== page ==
Afgan Jezail Rifle



The jezail was a simple, cost-efficient and often handmade muzzle-loading long arm commonly used in British India, Central Asia and parts of the Middle East in the past.

Jezails were generally handmade weapons, and consequently they widely varied in their construction. Jezails were seen as very personal weapons, and unlike the typical military weapons of the time which were very plain and utilitarian, jezails tended to be well crafted and were usually intricately decorated.

Jezails tended to have very long barrels. Weapons of such length were never common in Europe (with the exception of the Spanish “espingarda” circa 15th century), but was more common in American rifles like the Kentucky Rifle. The American rifles were used for hunting, and tended to be of a smaller caliber (.35 to .45 or so being typical). Jezails were usually designed for warfare, and therefore tended to be of larger calibers than the American rifles, with .50 to .75 caliber and larger being common. Larger calibers were possible because the long length of the typical jezail meant that it was heavier than typical muskets of the time. Jezails typically weighed around 12 to 14 pounds, compared to 9 to 10 pounds for a typical musket. The heavy weight of the jezail allowed the rifle itself to absorb more energy from the round, imparting less recoil to the weapon’s user.

Many jezails were smooth bore weapons, but some had their barrels rifled. The rifling, combined with the barrel’s long length, made these weapons very accurate for their time.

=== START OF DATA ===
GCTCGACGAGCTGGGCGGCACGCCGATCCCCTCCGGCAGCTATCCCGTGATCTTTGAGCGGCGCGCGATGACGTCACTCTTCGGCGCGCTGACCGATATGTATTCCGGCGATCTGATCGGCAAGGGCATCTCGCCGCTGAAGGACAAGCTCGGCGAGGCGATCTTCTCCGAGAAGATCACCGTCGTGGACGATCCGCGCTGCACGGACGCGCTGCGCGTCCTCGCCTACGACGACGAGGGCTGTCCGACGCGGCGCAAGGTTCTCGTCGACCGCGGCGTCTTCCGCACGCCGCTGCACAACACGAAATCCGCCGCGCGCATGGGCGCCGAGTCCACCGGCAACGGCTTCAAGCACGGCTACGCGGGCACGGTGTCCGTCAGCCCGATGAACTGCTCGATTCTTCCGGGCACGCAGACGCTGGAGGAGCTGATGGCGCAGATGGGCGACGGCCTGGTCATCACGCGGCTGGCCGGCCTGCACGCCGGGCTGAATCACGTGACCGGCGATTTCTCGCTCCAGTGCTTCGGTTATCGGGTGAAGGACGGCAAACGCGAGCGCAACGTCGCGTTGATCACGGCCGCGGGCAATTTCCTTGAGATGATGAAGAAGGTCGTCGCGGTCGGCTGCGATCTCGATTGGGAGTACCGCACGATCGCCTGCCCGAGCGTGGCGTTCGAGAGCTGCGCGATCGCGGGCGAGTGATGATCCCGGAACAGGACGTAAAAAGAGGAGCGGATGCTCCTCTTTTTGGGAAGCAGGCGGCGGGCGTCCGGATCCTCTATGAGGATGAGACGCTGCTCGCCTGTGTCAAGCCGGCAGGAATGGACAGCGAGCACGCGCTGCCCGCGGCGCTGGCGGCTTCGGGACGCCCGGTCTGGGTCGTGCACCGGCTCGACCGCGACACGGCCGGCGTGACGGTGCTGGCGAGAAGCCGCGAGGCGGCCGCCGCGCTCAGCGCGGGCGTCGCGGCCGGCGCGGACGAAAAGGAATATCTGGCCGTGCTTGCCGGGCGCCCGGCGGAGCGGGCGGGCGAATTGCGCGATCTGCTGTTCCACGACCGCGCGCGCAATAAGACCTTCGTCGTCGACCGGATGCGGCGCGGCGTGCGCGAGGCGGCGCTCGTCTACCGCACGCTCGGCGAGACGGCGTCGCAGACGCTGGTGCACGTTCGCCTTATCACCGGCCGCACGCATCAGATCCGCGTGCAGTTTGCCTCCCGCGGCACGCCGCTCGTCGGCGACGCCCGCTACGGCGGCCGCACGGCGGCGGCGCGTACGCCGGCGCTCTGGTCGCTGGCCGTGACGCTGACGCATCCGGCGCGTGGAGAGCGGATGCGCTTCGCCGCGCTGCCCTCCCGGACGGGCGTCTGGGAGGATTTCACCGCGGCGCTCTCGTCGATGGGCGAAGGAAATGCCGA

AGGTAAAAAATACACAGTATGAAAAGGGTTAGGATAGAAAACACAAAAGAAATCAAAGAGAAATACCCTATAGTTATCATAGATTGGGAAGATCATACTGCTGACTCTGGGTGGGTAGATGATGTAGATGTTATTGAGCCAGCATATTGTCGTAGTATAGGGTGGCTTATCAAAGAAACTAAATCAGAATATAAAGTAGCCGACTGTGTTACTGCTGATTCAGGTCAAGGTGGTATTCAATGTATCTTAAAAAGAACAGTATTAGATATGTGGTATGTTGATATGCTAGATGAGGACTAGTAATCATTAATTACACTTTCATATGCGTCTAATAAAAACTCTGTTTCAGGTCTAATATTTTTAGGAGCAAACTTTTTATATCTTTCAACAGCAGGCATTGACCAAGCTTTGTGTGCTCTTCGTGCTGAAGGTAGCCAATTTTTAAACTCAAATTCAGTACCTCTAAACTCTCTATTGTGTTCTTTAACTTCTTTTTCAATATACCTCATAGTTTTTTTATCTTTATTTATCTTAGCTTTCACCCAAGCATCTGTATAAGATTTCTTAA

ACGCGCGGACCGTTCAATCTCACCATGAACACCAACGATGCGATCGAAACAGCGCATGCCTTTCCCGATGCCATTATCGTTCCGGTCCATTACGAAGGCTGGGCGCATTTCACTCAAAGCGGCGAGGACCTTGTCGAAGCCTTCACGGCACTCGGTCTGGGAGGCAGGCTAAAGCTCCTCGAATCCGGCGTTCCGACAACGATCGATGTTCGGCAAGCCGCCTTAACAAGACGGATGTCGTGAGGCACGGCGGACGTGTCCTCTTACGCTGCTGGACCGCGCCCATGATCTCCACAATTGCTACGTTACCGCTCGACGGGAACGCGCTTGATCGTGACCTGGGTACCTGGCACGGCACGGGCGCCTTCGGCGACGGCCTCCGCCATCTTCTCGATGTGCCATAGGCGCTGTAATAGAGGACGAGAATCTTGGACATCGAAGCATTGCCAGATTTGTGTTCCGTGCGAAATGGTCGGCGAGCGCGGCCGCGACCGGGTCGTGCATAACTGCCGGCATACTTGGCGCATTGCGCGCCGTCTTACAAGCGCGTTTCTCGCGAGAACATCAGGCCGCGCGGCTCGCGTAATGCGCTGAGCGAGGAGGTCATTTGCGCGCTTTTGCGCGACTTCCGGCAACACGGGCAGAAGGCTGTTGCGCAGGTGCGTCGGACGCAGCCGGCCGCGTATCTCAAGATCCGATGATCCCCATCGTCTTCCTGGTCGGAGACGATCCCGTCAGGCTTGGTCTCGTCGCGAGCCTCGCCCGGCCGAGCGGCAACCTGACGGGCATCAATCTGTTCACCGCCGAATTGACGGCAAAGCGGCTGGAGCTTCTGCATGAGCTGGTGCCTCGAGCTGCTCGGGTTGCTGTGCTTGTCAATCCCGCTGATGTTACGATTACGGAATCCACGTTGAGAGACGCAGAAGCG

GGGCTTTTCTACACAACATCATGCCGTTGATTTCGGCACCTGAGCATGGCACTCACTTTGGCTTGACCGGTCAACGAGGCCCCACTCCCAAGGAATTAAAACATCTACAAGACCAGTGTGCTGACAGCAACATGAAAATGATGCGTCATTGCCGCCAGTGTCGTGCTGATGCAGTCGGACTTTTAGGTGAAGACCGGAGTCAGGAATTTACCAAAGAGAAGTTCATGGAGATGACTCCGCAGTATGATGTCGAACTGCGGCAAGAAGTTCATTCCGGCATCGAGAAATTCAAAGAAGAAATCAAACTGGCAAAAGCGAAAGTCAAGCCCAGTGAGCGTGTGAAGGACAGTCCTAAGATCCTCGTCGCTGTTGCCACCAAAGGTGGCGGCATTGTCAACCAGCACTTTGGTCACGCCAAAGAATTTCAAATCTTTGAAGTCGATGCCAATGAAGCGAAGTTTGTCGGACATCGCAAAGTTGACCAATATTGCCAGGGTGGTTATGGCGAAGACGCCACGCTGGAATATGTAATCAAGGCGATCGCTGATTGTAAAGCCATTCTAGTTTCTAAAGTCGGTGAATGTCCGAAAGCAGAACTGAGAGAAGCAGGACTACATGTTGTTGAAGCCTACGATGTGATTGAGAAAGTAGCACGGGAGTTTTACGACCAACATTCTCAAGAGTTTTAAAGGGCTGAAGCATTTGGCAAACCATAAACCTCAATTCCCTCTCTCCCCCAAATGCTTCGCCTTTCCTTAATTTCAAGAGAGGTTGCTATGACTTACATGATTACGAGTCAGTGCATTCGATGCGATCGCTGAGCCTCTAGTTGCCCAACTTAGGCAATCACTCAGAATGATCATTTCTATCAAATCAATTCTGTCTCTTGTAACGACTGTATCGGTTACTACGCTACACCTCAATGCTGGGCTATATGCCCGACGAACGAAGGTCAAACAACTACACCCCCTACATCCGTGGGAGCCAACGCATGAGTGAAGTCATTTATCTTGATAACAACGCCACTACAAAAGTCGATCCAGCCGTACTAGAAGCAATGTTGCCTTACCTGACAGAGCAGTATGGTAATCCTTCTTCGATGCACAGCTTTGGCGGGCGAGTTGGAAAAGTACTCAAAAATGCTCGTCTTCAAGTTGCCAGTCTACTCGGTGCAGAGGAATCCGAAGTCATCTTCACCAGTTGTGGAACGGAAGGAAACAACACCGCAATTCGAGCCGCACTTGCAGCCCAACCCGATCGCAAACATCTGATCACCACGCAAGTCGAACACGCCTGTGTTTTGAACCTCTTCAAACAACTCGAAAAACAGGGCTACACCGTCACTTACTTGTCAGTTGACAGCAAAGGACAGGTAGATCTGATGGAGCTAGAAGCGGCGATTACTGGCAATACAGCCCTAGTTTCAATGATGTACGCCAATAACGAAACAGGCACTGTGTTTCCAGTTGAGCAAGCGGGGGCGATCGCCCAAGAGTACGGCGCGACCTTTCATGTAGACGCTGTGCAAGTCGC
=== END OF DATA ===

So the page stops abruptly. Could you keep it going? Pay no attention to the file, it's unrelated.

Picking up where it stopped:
The firing mechanism was typically either a matchlock or a flintlock. Since flintlock mechanisms were complex and difficult to manufacture, many jezails used the lock mechanism from captured or broken Brown Bess muskets.

The stocks were handmade and ornately decorated, featuring a distinctive curve which is not seen in the stocks of other muskets. The function of this curve is debated; it may be purely decorative, or it may have allowed the jezail to be tucked under the arm and cradled tightly against the body, as opposed to being held to the shoulder like a typical musket or rifle. The argument against this method of firing is that the flash pan would be dangerously close to the face and the weapon would be harder to aim. It is more likely that the rifle was only tucked under the arm whilst riding a horse or a camel. The curve may also have saved weight; by shaving away some of the heavy wood used for the stock through employment of the new curved shape, whilst maintaining the same structural integrity of the stock it could still be fired from the shoulder safely whilst also being lighter. The weapon was fired by grasping the stock near the trigger, like a pistol, while the curved portion is tucked under the shooter’s forearm, allowing the rifle to be fired with one hand while mounted.

Jezails were often fired from a forked rest, or a horn or metal bi-pod.